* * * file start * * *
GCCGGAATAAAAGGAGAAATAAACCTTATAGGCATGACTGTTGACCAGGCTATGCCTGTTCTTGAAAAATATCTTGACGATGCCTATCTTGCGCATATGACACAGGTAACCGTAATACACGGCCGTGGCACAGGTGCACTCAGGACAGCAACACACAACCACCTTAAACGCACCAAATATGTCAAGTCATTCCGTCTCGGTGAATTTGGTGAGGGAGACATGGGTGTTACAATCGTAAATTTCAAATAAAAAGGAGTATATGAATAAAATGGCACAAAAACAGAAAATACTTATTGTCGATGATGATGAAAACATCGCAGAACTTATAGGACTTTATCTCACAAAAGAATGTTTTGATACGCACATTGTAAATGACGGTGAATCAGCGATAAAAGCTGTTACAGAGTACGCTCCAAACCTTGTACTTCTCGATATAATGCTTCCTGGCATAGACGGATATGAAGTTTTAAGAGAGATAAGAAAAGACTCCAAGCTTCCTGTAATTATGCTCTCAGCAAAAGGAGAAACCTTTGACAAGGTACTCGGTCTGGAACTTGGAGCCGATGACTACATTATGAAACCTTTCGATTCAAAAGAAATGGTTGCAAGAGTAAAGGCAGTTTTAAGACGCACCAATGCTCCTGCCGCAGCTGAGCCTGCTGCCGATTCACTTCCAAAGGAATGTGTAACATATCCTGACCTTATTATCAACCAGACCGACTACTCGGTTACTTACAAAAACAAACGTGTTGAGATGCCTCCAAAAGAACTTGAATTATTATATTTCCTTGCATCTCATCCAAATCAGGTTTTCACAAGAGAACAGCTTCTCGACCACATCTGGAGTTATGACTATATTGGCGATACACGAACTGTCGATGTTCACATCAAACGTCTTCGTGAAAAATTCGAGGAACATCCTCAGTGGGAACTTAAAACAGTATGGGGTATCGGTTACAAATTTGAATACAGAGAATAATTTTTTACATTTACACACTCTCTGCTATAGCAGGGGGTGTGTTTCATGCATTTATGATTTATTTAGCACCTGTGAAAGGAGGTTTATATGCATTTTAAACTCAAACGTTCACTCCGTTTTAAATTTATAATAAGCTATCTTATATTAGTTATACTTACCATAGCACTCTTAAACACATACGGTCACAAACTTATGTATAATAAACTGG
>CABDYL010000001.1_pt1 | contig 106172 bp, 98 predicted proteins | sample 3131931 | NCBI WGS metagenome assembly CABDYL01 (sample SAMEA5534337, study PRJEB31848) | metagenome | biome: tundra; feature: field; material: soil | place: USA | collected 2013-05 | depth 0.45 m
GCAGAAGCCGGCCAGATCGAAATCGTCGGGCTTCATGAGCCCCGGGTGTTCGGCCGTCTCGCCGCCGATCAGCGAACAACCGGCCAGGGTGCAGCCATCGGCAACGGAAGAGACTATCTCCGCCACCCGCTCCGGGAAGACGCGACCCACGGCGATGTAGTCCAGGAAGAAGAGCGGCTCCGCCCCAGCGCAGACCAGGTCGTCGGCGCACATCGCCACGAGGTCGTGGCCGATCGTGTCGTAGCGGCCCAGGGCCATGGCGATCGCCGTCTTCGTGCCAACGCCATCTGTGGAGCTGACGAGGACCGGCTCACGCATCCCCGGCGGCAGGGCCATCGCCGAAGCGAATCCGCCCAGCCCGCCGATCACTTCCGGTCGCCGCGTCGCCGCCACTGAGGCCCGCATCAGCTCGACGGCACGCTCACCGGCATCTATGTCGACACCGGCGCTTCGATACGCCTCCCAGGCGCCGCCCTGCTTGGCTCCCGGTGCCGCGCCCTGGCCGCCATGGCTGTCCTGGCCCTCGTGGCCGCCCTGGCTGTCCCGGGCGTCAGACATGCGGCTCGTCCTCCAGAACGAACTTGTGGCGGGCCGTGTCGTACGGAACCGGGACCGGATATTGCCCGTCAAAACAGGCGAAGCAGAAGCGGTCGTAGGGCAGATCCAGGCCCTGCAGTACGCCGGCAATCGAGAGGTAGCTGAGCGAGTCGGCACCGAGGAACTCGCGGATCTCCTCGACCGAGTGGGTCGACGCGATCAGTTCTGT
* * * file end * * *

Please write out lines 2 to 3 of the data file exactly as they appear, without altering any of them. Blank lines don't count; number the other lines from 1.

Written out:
>CABDYL010000001.1_pt1 | contig 106172 bp, 98 predicted proteins | sample 3131931 | NCBI WGS metagenome assembly CABDYL01 (sample SAMEA5534337, study PRJEB31848) | metagenome | biome: tundra; feature: field; material: soil | place: USA | collected 2013-05 | depth 0.45 m
GCAGAAGCCGGCCAGATCGAAATCGTCGGGCTTCATGAGCCCCGGGTGTTCGGCCGTCTCGCCGCCGATCAGCGAACAACCGGCCAGGGTGCAGCCATCGGCAACGGAAGAGACTATCTCCGCCACCCGCTCCGGGAAGACGCGACCCACGGCGATGTAGTCCAGGAAGAAGAGCGGCTCCGCCCCAGCGCAGACCAGGTCGTCGGCGCACATCGCCACGAGGTCGTGGCCGATCGTGTCGTAGCGGCCCAGGGCCATGGCGATCGCCGTCTTCGTGCCAACGCCATCTGTGGAGCTGACGAGGACCGGCTCACGCATCCCCGGCGGCAGGGCCATCGCCGAAGCGAATCCGCCCAGCCCGCCGATCACTTCCGGTCGCCGCGTCGCCGCCACTGAGGCCCGCATCAGCTCGACGGCACGCTCACCGGCATCTATGTCGACACCGGCGCTTCGATACGCCTCCCAGGCGCCGCCCTGCTTGGCTCCCGGTGCCGCGCCCTGGCCGCCATGGCTGTCCTGGCCCTCGTGGCCGCCCTGGCTGTCCCGGGCGTCAGACATGCGGCTCGTCCTCCAGAACGAACTTGTGGCGGGCCGTGTCGTACGGAACCGGGACCGGATATTGCCCGTCAAAACAGGCGAAGCAGAAGCGGTCGTAGGGCAGATCCAGGCCCTGCAGTACGCCGGCAATCGAGAGGTAGCTGAGCGAGTCGGCACCGAGGAACTCGCGGATCTCCTCGACCGAGTGGGTCGACGCGATCAGTTCTGT